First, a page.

Early Pioneers of Photography

Self-educated chemist ANGELO SALA (1576 – 1637) discovered that when paper contained powdered silver nitrate it would react with sunlight, causing it to darken. These pioneering experiments with silver salts were a crucial step towards the later invention of photography. He published his findings in a pamphlet in 1614. Sala’s conclusion on the subject was in contrast to Robert Boyle’s incorrect theory that the paper darkened due to contact with air.

JOHANN HEINRICH SCHULZE (1687 – 1744) was a German professor at the University of Altdorf. He was the first person to produce Photograms, which were created by using paper masks in direct contact with a jar containing a mixture of silver nitrate powder and chalk. Schulze proved that the darkening of silver nitrate was caused by light and ruled out the possibility of the change being caused by temperature, by observing no tonal change to silver nitrate when heated in an oven.

Englishman THOMAS WEDGWOOD (1771 – 1805), son of famous potter Josiah Wedgwood, made good ground creating Photograms and recording images from his Camera Obscura (or pinhole camera, as we would now call it). He worked along side his friend, assistant and one of English history’s most important chemists, SIR HUMPHREY DAVY (1778 – 1829). However, they were never to overcome the problem of “fixing” the image and therefore the prints produced had to be viewed for very short periods of time in a darkened environment.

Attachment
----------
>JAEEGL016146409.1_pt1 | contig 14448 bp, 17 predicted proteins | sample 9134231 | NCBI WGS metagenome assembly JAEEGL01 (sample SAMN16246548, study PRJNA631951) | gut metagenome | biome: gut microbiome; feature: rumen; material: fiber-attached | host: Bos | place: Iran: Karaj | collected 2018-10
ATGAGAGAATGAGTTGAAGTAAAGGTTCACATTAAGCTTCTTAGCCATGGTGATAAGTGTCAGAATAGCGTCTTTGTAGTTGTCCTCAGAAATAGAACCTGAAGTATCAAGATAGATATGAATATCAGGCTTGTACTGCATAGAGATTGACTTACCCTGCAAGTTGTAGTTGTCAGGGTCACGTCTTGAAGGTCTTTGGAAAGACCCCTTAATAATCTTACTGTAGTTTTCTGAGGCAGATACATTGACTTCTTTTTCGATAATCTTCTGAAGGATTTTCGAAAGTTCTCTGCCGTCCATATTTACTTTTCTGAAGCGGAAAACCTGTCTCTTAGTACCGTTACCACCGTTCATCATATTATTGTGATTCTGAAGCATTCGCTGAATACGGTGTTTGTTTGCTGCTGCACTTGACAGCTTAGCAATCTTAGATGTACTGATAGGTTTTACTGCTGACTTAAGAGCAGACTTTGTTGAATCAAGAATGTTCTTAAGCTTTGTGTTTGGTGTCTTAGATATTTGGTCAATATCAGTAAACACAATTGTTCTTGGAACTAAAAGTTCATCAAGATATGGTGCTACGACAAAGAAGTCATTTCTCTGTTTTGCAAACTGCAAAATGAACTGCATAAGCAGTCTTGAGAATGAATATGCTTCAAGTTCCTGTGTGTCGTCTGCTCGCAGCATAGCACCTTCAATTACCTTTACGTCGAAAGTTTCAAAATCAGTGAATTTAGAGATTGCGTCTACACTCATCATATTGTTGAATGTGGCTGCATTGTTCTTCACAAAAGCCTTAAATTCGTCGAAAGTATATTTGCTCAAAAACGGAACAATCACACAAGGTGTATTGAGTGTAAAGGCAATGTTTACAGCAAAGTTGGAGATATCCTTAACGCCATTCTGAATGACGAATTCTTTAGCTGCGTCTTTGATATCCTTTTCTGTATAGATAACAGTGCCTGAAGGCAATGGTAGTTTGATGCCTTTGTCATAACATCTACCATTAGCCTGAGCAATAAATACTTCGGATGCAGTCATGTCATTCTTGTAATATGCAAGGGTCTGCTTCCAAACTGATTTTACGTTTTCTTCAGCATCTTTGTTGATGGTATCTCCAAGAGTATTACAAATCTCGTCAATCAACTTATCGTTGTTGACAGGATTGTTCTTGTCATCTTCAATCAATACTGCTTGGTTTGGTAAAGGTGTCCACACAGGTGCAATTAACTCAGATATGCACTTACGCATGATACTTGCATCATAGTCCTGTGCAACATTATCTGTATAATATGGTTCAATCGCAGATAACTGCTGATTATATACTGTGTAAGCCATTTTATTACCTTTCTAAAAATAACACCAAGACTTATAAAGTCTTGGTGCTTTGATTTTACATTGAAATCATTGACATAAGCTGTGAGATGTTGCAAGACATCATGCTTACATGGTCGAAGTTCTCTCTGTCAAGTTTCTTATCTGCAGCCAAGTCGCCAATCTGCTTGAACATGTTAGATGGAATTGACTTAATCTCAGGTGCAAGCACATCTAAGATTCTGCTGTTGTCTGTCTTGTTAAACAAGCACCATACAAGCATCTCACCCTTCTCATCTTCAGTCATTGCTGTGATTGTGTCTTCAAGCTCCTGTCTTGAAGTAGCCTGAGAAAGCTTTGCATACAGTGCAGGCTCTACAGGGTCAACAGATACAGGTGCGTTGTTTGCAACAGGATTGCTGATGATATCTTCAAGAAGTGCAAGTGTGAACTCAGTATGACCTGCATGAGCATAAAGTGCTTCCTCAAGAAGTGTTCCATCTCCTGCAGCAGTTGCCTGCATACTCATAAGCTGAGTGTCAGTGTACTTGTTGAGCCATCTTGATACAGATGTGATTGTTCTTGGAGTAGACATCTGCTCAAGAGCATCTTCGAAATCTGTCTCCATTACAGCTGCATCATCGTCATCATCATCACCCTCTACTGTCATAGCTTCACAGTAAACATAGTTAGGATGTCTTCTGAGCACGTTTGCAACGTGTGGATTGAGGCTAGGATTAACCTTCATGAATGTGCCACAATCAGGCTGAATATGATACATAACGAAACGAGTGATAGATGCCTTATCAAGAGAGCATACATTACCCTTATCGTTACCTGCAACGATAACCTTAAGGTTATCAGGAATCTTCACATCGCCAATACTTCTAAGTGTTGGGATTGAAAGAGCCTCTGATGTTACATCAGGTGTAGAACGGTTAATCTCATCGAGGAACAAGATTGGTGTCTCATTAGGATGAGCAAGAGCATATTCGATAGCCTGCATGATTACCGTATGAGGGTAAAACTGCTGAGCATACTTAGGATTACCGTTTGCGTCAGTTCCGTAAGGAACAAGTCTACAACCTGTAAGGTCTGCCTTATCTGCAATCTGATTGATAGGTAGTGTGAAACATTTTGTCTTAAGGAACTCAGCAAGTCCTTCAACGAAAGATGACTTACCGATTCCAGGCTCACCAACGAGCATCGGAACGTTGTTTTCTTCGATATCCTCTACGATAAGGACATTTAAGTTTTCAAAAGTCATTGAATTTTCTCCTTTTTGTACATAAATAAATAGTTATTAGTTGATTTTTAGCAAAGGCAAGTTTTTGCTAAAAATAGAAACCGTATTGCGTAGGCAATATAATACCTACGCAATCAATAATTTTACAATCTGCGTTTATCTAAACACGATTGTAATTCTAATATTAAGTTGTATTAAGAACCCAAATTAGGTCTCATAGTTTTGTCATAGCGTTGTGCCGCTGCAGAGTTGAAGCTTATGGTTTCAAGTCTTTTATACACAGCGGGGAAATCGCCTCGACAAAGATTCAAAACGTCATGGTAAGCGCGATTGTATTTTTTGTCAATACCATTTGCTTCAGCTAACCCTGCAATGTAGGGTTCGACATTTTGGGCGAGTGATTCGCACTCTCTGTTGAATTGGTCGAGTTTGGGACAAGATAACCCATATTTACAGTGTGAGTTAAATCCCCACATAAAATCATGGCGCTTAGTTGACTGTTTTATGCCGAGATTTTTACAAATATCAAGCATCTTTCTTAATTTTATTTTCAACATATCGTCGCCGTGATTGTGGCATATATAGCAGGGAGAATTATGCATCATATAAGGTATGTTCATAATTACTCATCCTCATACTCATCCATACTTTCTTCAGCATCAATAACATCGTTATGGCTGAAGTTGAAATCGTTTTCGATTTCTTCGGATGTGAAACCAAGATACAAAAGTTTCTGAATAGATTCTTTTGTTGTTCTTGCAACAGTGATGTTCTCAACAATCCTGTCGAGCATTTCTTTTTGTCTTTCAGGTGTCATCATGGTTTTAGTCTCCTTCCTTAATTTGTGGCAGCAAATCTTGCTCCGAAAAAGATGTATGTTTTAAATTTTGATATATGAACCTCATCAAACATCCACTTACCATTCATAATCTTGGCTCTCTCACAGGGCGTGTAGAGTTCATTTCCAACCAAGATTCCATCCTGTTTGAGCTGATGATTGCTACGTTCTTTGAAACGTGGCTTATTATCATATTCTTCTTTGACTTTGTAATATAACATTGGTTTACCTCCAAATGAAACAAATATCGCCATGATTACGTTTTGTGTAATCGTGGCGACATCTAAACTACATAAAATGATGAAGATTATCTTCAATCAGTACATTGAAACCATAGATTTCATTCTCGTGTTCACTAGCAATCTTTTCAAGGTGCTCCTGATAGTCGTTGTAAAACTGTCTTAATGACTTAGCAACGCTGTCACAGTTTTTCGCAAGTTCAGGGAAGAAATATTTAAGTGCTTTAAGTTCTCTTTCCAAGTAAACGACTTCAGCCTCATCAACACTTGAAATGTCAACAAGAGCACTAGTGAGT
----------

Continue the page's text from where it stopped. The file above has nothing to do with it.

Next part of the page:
The French inventor JOSEPH NICEPHORE NIEPCE (1765 – 1833) was the first man to produce a permanent photographic image. In 1826 he was to pull all his research into the process he called “Heliography”. This consisted of capturing the light in his Camera Obscurer on a pewter plate coated with bitumen of Judea. After the day-long exposure, the parts of the plate that were exposed to light had hardened. The latent image (of the view from his workroom window) was then revealed by washing the plate with a mixture of white petroleum and lavender oil, to rinse away the soluble, unexposed areas of the plate.
The Heliogram took a very long time to produce, especially in comparison to modern film or digital photography. We should consider ourselves very lucky today, as we learn that Niepce’ first photograph required eight hours of exposure. This long exposure time made portrait photography impossible due to the length of time the subject would have to be still.

Frenchman, LOUIS JACQUES MANDE DAGUERRE (1787 – 1851) was a successful commercial theatre artist who used the Camera Obscura as a tool to help his painting. In 1826 he became aware of the Niepce experiments on the subject of photography, and by 1829 had gone into partnership with him. They researched and collaborated together, and when Niepce died in 1833 Daguerre continued their work until completion in 1839 when he could finally announce the “Daguerreotype”.